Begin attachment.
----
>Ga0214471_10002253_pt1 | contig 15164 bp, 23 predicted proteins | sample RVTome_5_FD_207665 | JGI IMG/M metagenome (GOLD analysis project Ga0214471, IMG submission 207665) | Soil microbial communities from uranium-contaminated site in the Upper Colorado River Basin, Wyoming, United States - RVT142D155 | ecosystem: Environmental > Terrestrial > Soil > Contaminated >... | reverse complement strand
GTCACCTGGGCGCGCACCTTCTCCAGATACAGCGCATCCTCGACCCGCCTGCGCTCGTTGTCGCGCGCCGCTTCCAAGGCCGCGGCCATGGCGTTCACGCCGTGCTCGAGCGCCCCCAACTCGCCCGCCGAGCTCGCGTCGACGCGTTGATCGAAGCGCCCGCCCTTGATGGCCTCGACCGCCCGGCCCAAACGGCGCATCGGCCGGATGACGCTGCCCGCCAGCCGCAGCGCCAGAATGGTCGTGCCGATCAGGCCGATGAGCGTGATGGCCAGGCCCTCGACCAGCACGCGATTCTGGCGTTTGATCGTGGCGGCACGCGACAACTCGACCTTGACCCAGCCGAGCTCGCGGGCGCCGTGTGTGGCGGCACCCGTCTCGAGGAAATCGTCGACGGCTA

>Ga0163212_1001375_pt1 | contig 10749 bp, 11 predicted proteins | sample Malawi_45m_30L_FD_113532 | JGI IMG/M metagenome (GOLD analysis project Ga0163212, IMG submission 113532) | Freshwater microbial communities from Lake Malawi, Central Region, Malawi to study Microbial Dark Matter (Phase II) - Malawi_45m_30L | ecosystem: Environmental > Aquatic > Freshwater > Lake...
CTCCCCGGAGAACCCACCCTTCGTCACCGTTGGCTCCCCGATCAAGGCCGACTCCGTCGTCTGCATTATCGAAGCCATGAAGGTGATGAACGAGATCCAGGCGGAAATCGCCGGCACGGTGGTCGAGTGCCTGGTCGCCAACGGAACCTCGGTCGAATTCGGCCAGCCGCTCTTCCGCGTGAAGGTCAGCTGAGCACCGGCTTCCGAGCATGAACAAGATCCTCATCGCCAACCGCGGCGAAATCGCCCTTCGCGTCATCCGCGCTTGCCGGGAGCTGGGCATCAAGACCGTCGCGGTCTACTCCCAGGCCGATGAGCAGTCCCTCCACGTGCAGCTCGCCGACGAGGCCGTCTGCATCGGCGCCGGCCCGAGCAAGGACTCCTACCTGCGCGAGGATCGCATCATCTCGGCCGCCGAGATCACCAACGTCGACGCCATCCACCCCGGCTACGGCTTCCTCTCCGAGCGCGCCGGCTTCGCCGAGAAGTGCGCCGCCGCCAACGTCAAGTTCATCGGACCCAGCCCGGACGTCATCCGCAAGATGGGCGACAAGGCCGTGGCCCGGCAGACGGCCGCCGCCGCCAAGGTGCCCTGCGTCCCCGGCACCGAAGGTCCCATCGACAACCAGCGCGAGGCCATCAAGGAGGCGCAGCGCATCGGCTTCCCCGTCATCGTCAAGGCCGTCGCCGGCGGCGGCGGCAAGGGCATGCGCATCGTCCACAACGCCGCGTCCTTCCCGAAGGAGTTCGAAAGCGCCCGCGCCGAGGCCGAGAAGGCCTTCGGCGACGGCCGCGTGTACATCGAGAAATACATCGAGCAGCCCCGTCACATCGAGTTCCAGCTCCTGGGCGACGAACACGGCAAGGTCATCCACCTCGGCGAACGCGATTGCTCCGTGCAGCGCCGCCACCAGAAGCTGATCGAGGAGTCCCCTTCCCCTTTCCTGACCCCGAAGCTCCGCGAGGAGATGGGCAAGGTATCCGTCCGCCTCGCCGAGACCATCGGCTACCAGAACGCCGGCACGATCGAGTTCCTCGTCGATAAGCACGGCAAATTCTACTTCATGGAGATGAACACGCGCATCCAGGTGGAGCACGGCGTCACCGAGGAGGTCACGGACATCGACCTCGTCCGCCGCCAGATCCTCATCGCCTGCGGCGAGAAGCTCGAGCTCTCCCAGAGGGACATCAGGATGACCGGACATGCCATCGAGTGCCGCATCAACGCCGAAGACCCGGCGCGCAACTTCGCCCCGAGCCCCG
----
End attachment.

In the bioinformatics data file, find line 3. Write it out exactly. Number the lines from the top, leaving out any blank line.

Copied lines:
>Ga0163212_1001375_pt1 | contig 10749 bp, 11 predicted proteins | sample Malawi_45m_30L_FD_113532 | JGI IMG/M metagenome (GOLD analysis project Ga0163212, IMG submission 113532) | Freshwater microbial communities from Lake Malawi, Central Region, Malawi to study Microbial Dark Matter (Phase II) - Malawi_45m_30L | ecosystem: Environmental > Aquatic > Freshwater > Lake...